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Middle School Students’ Attitudes Toward Pursuing Careers in Science, Technology, Engineering, and Math

April 12, 2007

By Degenhart, Shannon H; Wingenbach, Gary J; Dooley, Kim E; Lindner, James R; Et al

Abstract

The purpose of this study was to describe middle school students’ attitudinal changes towards careers in science, technology, engineering, and mathematics (STEM) after year-long classroom interaction with a National Science Foundation (NSF) Graduate Fellow. The study utilized a mixed methods design of content analysis and constant comparative analysis for matched pre/post student responses (N = 1066) to the open-ended question: Do you think you could become a scientist (or technologist, engineer, or mathematician) like your [NSF] Fellow? Why? Initial content analysis placed student responses into one of seven response categories: remained negative; remained positive; remained uncertain; positive to negative; positive to uncertain; negative/uncertain to positive; and negative to uncertain. Five major themes emerged from constant comparative analysis of response categories explaining why students envisioned themselves becoming STEM professionals: subject area; interests and goal; self-efficacy; work ethic and learning ability; and NSF Fellow. These five themes were consistent across all response categories. The major theme throughout student responses to becoming STEM professionals was students’ self-efficacy for a particular subject. From interaction with the NSF Fellow, the students developed a positive belief in their abilities and indicated increased willingness to persevere and work toward educational goals in that subject.

Introduction

Students’ classroom experiences are important factors for continued study in specific subjects. Research has shown that subject matter and poor teaching negatively affect the persistence of students in science and engineering (Colbeck et al., 2000). As students progress through school, their interests and attitudes toward science, technology, engineering, and mathematics (STEM) subjects become more negative, especially during the middle school years (Morell and Ledermann, 1998). STEM subjects play an integral role in the agricultural sciences classroom. Negative attitudes may adversely affect students’ interests in the agricultural sciences.

Current job market trends indicate heavy future demand for STEM trained professionals as many STEM professionals are nearing retirement, and demand in STEM fields continues to steadily increase (National Science and Technology Council, 2000). The steady decline in interest and increased negativity toward STEM subjects by students results in decreasing numbers of young people entering post secondary training and professional careers in STEM areas (National Science and Technology Council). Decreasing enrollment in agronomy and crop science programs has caused much concern in the agricultural science community (McCallister et al., 2005), and the steadily decreasing number of new STEM professionals entering the job market creates much concern about the future economic stability and national security of the United States (US). The US will either have to outsource jobs or import STEM professionals from other countries to fill these positions (National Science and Technology Council). In order to prevent a possible outsourcing threat, a need to understand why students change their attitudes toward STEM careers should be studied. If the underlying causes for negative attitudes toward STEM subjects can be understood, then effective intervention strategies could be designed and implemented to reverse current trends.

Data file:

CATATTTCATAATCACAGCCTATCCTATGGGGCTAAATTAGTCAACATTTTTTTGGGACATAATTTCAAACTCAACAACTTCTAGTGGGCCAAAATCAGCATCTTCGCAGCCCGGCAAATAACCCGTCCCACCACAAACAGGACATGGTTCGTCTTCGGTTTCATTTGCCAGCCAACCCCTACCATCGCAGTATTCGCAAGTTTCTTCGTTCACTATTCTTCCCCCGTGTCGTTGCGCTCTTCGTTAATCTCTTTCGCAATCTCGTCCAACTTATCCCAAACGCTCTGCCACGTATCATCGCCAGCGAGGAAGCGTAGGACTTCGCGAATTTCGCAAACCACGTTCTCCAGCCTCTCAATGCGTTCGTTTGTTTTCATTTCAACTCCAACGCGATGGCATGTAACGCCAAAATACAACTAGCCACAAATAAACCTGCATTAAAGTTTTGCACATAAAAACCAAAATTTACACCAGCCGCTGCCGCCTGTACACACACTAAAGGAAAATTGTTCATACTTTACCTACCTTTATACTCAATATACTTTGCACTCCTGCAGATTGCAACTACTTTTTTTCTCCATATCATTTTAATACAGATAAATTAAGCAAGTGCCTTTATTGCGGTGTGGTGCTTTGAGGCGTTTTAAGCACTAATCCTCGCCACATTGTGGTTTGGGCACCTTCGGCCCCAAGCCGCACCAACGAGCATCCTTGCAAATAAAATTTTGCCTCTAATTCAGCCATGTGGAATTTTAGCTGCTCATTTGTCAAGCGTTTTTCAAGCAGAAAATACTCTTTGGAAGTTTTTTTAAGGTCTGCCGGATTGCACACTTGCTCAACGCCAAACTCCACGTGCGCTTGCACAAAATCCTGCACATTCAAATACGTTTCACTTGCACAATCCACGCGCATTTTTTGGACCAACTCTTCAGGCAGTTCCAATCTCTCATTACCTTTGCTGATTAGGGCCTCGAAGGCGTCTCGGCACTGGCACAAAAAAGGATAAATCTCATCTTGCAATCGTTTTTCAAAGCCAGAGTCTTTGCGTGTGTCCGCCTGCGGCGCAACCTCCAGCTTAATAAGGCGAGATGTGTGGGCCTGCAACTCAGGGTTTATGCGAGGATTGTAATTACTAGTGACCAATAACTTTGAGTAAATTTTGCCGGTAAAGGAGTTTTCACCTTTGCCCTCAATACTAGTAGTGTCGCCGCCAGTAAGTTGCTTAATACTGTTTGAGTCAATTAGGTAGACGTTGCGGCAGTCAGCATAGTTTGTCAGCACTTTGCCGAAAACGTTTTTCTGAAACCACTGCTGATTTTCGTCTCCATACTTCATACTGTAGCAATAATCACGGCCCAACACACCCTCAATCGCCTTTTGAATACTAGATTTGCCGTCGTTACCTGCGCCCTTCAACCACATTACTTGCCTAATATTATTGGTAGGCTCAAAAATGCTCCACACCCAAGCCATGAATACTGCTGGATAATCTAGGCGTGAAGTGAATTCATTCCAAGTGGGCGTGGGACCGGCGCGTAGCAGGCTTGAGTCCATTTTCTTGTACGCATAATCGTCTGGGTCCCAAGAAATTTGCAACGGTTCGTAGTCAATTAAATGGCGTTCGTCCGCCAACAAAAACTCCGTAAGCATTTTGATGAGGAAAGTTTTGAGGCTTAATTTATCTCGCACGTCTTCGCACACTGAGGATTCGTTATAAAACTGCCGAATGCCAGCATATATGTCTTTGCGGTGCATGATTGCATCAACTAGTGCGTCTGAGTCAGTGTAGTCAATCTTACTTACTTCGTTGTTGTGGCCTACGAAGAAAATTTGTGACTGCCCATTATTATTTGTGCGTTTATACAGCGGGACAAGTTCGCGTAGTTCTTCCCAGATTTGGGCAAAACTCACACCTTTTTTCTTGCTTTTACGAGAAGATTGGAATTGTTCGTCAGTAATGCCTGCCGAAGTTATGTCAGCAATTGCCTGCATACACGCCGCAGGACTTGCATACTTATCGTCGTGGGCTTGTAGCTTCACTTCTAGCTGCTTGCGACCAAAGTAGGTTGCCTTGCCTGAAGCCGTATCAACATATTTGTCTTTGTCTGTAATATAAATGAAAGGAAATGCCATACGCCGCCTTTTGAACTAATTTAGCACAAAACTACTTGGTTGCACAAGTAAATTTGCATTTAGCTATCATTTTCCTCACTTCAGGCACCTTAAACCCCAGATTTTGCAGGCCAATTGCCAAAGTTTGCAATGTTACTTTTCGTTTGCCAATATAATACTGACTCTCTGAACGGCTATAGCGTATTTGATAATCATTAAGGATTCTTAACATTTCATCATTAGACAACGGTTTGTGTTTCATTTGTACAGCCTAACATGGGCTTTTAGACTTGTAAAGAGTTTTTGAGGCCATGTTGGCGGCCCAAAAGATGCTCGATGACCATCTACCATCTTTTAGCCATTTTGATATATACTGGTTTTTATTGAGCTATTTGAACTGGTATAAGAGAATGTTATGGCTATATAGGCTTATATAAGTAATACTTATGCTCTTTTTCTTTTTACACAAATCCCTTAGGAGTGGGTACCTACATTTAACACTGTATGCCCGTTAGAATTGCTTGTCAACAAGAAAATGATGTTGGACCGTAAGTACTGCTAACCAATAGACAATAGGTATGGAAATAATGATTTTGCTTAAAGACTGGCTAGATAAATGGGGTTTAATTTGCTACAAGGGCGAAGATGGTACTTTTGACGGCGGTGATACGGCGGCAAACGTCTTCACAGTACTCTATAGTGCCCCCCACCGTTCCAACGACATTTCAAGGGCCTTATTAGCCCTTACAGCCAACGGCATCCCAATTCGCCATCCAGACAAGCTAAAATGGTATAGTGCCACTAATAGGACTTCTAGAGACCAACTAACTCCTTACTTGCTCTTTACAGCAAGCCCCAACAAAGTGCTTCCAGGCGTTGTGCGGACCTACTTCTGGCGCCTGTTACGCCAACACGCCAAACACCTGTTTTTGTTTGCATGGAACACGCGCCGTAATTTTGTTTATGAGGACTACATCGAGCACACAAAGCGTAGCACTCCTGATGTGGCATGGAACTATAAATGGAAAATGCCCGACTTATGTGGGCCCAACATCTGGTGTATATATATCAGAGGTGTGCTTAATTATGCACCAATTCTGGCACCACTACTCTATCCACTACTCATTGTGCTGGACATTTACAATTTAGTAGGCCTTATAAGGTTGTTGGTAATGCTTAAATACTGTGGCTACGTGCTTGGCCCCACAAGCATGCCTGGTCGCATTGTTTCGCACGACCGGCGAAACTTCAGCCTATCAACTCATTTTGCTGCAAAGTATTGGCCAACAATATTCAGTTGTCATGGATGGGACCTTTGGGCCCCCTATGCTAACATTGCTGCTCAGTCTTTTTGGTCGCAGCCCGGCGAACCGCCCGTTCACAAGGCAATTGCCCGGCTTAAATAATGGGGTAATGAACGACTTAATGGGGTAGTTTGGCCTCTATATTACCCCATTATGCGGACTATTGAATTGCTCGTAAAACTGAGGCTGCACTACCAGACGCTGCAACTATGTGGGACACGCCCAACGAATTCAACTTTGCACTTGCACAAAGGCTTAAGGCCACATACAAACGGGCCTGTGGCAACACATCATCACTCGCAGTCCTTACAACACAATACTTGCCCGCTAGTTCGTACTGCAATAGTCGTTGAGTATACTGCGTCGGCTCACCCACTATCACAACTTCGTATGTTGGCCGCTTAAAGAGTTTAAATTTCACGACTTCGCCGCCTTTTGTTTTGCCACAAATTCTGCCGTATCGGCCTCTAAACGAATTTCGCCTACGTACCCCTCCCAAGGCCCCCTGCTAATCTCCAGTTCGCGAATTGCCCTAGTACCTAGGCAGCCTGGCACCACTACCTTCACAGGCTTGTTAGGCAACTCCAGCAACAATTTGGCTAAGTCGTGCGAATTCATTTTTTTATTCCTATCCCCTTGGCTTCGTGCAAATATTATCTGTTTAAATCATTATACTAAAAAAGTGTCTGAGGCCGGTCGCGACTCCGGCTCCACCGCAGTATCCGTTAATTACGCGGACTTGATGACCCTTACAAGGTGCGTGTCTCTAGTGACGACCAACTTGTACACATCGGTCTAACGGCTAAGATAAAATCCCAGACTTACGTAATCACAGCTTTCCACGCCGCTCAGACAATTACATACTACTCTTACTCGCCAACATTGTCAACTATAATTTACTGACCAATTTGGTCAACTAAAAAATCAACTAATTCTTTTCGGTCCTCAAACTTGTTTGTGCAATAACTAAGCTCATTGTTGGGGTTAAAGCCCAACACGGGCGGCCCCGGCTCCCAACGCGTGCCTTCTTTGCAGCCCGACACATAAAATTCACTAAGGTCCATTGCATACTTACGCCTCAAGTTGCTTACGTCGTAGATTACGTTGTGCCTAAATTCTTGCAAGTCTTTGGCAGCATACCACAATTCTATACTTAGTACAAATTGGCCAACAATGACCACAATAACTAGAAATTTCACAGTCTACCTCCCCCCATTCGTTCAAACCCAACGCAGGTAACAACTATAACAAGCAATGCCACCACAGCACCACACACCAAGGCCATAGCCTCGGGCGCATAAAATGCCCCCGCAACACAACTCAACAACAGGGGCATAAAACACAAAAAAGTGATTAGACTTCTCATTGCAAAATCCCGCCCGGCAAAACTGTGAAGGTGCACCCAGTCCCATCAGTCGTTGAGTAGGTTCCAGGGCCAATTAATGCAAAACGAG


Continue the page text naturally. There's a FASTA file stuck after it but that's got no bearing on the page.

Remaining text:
Theoretical Framework

Bandura (1986) linked students’ motivation and achievement for a subject to their personal beliefs of how “good” they were in a particular subject. Bandura termed this personal belief as “selfefficacy.” Pajares and Miller (1994) defined selfefficacy as “a context-specific assessment of competence to perform a specific task, a judgment of one’s capabilities to execute specific behaviors in specific situations” (p. 194). Pajares and Miller stated that self-efficacy is a strong indicator of students’ selfconcept. Self- concept, according to Bandura, is a global concept of oneself that individuals form through “direct experiences and evaluations adopted from significant others” (p. 409). Bandura believed that students were more motivated and enthusiastic toward subjects in which they held a positive belief of their self-efficacy.

Colbeck et al. (2000) stated that “students are more likely to experience their own accomplishments… when engaging in active, hands-on learning experiences rather than when passively listening to lectures” (p. 176). This sense of accomplishment is one of Bandura’s (1986) four sources of self-efficacy cited by Colbeck et al. of “experiencing one’s own accomplishments, learning by vicarious experience as one observes behaviors modeled by others, verbal persuasion, and emotional arousal” (p. 176). Research by Lindner et al. (2004) indicated students’ positive experiences (emotional arousal) in science increased their enthusiasm for science and their belief in their ability to pursue science careers.